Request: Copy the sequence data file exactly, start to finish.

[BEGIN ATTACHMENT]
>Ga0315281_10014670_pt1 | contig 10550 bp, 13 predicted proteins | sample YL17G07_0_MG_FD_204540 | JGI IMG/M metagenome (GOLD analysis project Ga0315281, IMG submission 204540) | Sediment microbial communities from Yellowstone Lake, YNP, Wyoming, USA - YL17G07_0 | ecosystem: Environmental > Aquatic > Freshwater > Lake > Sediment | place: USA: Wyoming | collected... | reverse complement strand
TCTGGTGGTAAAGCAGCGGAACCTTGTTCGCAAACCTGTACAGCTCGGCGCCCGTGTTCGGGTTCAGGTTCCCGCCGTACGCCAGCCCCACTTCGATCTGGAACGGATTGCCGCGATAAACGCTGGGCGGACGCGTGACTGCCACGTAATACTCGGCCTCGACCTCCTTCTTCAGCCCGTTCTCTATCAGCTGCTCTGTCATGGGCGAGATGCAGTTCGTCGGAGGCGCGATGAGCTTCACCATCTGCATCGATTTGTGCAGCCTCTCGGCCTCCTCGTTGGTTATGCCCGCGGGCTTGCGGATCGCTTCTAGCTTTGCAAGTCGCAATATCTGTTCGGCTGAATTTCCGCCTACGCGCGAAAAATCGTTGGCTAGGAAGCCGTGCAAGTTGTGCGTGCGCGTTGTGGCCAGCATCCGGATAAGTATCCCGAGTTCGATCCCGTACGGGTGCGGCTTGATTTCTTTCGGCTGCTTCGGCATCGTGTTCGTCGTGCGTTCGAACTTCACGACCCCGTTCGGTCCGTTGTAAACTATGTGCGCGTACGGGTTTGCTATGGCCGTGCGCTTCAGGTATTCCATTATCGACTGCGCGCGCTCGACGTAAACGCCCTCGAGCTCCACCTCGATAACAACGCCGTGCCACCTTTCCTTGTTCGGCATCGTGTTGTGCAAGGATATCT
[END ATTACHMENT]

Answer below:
>Ga0315281_10014670_pt1 | contig 10550 bp, 13 predicted proteins | sample YL17G07_0_MG_FD_204540 | JGI IMG/M metagenome (GOLD analysis project Ga0315281, IMG submission 204540) | Sediment microbial communities from Yellowstone Lake, YNP, Wyoming, USA - YL17G07_0 | ecosystem: Environmental > Aquatic > Freshwater > Lake > Sediment | place: USA: Wyoming | collected... | reverse complement strand
TCTGGTGGTAAAGCAGCGGAACCTTGTTCGCAAACCTGTACAGCTCGGCGCCCGTGTTCGGGTTCAGGTTCCCGCCGTACGCCAGCCCCACTTCGATCTGGAACGGATTGCCGCGATAAACGCTGGGCGGACGCGTGACTGCCACGTAATACTCGGCCTCGACCTCCTTCTTCAGCCCGTTCTCTATCAGCTGCTCTGTCATGGGCGAGATGCAGTTCGTCGGAGGCGCGATGAGCTTCACCATCTGCATCGATTTGTGCAGCCTCTCGGCCTCCTCGTTGGTTATGCCCGCGGGCTTGCGGATCGCTTCTAGCTTTGCAAGTCGCAATATCTGTTCGGCTGAATTTCCGCCTACGCGCGAAAAATCGTTGGCTAGGAAGCCGTGCAAGTTGTGCGTGCGCGTTGTGGCCAGCATCCGGATAAGTATCCCGAGTTCGATCCCGTACGGGTGCGGCTTGATTTCTTTCGGCTGCTTCGGCATCGTGTTCGTCGTGCGTTCGAACTTCACGACCCCGTTCGGTCCGTTGTAAACTATGTGCGCGTACGGGTTTGCTATGGCCGTGCGCTTCAGGTATTCCATTATCGACTGCGCGCGCTCGACGTAAACGCCCTCGAGCTCCACCTCGATAACAACGCCGTGCCACCTTTCCTTGTTCGGCATCGTGTTGTGCAAGGATATCT